Third, if ICD levels can indeed upregulate NEP levels, then it raises the curious possibility that inhibition of "intracellular" IDE—by increasing ICD levels—might represent a therapeutic strategy for combating Alzheimer disease. Inhibition of all pools of IDE non-selectively would, of course, not be viable, given the fact that IDE knockout mice show elevated, rather than reduced, β-amyloid levels (Farris et al., 2003; Miller et al., 2003). Moreover, IDE appears to be the major protease involved in the degradation of extracellular β-amyloid in cultured primary neurons (see Fig. 1B in Farris et al., 2003), suggesting that extracellular pools of IDE are more important to the regulation of β-amyloid than are intracellular pools (albeit the cellular locus of β-amyloid degradation by IDE is presently unclear).

    In summary, IDE knockout mice show clear elevations in ICD levels, yet do not show significant elevation in NEP levels, a result that tends to cast some doubt on the idea that increasing ICD levels per se will lead to upregulation of NEP in the brain in the intact animal. On the other hand, transgenic overexpression of IDE in neurons did lead to a decrease in NEP levels in some animals, though this change was variable and not significant across all animals examined. These results can perhaps be reconciled if we assume that levels of Tip60 and Fe65—essential cofactors for the ICD-mediated regulation of downstream genes (Cao and Sudhof, 2001)—are limiting in the normal mouse brain, making reductions—but not increases—in NEP levels possible through this mechanism. Even if ICD regulation turns out to be a tough target for combating Alzheimer disease, the tantalizing findings of Pardossi-Piquard and colleagues recommend closer scrutiny of the physiologic consequences of ICD regulation by IDE.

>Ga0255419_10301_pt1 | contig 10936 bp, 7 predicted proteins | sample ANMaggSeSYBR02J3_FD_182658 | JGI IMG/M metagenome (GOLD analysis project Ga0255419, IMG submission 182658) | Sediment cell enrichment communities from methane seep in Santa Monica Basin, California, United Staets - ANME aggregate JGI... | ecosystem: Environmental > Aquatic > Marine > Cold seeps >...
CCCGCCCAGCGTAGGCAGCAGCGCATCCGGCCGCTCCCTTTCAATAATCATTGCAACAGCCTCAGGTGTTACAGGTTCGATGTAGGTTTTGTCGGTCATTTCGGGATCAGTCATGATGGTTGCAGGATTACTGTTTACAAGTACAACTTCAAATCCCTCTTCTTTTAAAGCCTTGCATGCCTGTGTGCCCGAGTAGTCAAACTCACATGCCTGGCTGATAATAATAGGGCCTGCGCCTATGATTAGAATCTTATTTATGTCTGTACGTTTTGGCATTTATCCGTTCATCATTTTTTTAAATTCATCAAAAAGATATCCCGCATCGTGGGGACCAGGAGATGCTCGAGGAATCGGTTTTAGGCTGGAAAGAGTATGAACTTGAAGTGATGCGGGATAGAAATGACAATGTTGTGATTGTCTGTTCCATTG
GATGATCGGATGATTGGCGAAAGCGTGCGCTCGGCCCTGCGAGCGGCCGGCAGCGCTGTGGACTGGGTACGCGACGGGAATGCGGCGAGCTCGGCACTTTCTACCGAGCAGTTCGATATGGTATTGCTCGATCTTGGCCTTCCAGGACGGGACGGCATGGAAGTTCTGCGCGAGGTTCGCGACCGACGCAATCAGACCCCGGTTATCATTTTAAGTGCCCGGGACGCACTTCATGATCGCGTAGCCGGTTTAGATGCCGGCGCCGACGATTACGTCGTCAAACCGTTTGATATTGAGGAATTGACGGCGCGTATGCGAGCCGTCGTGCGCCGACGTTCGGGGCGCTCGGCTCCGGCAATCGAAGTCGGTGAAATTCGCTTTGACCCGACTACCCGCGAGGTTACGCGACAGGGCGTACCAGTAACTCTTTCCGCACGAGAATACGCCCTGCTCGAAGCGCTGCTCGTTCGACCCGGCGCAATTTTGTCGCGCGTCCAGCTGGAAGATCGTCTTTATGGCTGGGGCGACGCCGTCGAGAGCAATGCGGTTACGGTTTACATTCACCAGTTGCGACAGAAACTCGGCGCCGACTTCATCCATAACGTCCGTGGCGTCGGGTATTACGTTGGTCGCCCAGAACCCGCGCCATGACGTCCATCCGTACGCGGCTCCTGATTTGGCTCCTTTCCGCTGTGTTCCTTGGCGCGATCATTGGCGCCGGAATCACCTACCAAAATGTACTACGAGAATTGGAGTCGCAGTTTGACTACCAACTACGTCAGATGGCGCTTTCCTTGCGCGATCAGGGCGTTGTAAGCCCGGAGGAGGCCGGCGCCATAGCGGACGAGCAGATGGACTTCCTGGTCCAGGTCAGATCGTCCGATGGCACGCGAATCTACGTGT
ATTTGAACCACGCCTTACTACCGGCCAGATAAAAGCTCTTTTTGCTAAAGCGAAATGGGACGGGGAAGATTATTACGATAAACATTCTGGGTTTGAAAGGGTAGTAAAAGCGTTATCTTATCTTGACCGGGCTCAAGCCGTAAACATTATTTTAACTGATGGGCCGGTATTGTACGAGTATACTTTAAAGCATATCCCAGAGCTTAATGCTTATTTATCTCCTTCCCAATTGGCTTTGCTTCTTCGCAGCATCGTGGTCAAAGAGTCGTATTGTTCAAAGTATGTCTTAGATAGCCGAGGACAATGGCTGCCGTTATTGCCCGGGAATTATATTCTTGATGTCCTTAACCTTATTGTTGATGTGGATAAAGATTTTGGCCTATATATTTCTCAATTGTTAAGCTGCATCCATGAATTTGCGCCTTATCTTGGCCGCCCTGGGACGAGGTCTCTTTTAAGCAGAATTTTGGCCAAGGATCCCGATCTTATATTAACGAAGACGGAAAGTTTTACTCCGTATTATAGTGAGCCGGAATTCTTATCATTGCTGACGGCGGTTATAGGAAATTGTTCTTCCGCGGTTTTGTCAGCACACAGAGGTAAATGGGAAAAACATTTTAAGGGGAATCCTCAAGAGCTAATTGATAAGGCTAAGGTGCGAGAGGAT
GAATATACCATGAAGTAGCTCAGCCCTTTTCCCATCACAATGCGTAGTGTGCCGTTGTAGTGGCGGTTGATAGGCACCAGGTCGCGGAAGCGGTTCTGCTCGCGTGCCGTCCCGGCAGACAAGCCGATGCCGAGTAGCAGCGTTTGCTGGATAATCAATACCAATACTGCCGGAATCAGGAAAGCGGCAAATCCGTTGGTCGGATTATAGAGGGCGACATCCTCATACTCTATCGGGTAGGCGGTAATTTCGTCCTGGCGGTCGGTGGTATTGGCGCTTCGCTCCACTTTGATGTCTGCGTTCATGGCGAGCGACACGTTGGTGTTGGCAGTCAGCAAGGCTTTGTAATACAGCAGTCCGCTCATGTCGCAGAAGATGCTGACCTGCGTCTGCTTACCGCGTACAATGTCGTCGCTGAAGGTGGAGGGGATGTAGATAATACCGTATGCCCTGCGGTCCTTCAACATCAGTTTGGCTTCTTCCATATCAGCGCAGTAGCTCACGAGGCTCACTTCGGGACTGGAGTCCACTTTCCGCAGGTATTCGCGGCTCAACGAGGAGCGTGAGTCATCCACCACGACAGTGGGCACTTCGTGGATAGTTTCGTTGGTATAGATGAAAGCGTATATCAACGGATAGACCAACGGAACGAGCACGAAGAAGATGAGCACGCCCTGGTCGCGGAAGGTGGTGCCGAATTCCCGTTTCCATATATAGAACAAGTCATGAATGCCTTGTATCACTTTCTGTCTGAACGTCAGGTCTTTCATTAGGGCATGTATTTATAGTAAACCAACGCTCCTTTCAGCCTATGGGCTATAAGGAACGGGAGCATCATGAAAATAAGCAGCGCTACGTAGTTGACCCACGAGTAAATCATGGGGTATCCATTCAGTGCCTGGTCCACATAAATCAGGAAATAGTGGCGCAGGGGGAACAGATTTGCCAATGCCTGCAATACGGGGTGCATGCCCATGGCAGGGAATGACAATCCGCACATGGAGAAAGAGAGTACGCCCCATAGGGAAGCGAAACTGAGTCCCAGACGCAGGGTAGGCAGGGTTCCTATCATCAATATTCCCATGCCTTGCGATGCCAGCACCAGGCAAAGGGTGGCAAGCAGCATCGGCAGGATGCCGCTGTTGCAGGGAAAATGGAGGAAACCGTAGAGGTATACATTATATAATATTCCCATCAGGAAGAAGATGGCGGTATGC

View all comments by Malcolm Leissring
  2. The results reported by Raphaelle Pardossi-Piquard and colleagues are most interesting and also provocative. The implication is that the amyloid peptides (any or all) exert a physiologic function (which I have not seen demonstrated), and that this function is indirectly controlled or terminated by its "co-metabolite" AICD via induction of increased NEP expression.

    Questions that arise are plenty: Does that mean control of a "constant stream" of Aβ or is its production modulated or even triggered? By what signals? In which brain regions? And how indirect is control by AICD/NEP, that is, what is the timeframe or delay between generation of Aβ and induction of NEP?

    On the other hand, if production of ALID1 and ALID2, evidently without co-production of Aβ from APLP1 or APLP2, also induce NEP, the regulatory connection or relation among Aβ/AICD/NEP is not evident or at least much more indirect.

    A final note concerns a recent report that NEP is selective for Aβ42 degradation in vivo (Saito et al., 2005). Does that imply that only Aβ42 is physiologically functional, or rather that different control mechanisms control the different Aβ peptides?

    As stated above, the study is provocative in generating these and several other questions.

    View all comments by Fred Van Leuven